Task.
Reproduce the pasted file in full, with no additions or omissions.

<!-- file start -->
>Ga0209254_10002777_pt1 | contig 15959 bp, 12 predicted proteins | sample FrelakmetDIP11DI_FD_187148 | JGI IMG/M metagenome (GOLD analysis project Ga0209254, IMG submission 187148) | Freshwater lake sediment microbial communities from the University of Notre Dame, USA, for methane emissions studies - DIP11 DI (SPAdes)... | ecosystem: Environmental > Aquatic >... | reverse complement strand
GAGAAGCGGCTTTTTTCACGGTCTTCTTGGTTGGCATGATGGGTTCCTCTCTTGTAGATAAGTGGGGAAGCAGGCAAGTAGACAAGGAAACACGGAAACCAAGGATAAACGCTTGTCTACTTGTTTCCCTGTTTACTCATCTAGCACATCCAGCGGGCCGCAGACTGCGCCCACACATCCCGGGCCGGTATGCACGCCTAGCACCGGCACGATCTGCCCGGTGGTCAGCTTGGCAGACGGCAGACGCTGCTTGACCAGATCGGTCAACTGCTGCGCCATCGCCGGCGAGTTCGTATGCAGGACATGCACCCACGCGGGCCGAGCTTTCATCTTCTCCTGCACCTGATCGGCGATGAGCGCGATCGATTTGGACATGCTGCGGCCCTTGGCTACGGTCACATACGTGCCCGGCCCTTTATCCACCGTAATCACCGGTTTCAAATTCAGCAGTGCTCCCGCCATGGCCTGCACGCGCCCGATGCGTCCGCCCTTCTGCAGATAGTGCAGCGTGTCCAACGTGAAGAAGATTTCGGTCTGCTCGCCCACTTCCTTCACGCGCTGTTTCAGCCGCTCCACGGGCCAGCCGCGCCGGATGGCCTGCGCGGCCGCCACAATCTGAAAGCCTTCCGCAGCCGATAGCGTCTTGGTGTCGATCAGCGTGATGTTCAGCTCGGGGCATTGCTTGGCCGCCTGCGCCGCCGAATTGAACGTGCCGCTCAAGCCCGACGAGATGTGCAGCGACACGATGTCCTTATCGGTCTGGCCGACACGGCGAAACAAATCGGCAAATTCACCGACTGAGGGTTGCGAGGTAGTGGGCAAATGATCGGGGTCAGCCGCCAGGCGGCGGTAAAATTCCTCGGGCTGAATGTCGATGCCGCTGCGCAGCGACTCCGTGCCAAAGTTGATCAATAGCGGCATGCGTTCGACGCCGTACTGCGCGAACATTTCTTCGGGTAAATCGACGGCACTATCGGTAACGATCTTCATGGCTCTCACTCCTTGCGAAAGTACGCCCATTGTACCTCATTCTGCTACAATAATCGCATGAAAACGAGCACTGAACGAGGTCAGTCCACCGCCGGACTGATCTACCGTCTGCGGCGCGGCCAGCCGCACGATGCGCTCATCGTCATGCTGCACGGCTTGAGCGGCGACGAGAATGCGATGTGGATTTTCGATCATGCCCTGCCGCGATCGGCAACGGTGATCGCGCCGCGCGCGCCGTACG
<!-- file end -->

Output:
>Ga0209254_10002777_pt1 | contig 15959 bp, 12 predicted proteins | sample FrelakmetDIP11DI_FD_187148 | JGI IMG/M metagenome (GOLD analysis project Ga0209254, IMG submission 187148) | Freshwater lake sediment microbial communities from the University of Notre Dame, USA, for methane emissions studies - DIP11 DI (SPAdes)... | ecosystem: Environmental > Aquatic >... | reverse complement strand
GAGAAGCGGCTTTTTTCACGGTCTTCTTGGTTGGCATGATGGGTTCCTCTCTTGTAGATAAGTGGGGAAGCAGGCAAGTAGACAAGGAAACACGGAAACCAAGGATAAACGCTTGTCTACTTGTTTCCCTGTTTACTCATCTAGCACATCCAGCGGGCCGCAGACTGCGCCCACACATCCCGGGCCGGTATGCACGCCTAGCACCGGCACGATCTGCCCGGTGGTCAGCTTGGCAGACGGCAGACGCTGCTTGACCAGATCGGTCAACTGCTGCGCCATCGCCGGCGAGTTCGTATGCAGGACATGCACCCACGCGGGCCGAGCTTTCATCTTCTCCTGCACCTGATCGGCGATGAGCGCGATCGATTTGGACATGCTGCGGCCCTTGGCTACGGTCACATACGTGCCCGGCCCTTTATCCACCGTAATCACCGGTTTCAAATTCAGCAGTGCTCCCGCCATGGCCTGCACGCGCCCGATGCGTCCGCCCTTCTGCAGATAGTGCAGCGTGTCCAACGTGAAGAAGATTTCGGTCTGCTCGCCCACTTCCTTCACGCGCTGTTTCAGCCGCTCCACGGGCCAGCCGCGCCGGATGGCCTGCGCGGCCGCCACAATCTGAAAGCCTTCCGCAGCCGATAGCGTCTTGGTGTCGATCAGCGTGATGTTCAGCTCGGGGCATTGCTTGGCCGCCTGCGCCGCCGAATTGAACGTGCCGCTCAAGCCCGACGAGATGTGCAGCGACACGATGTCCTTATCGGTCTGGCCGACACGGCGAAACAAATCGGCAAATTCACCGACTGAGGGTTGCGAGGTAGTGGGCAAATGATCGGGGTCAGCCGCCAGGCGGCGGTAAAATTCCTCGGGCTGAATGTCGATGCCGCTGCGCAGCGACTCCGTGCCAAAGTTGATCAATAGCGGCATGCGTTCGACGCCGTACTGCGCGAACATTTCTTCGGGTAAATCGACGGCACTATCGGTAACGATCTTCATGGCTCTCACTCCTTGCGAAAGTACGCCCATTGTACCTCATTCTGCTACAATAATCGCATGAAAACGAGCACTGAACGAGGTCAGTCCACCGCCGGACTGATCTACCGTCTGCGGCGCGGCCAGCCGCACGATGCGCTCATCGTCATGCTGCACGGCTTGAGCGGCGACGAGAATGCGATGTGGATTTTCGATCATGCCCTGCCGCGATCGGCAACGGTGATCGCGCCGCGCGCGCCGTACG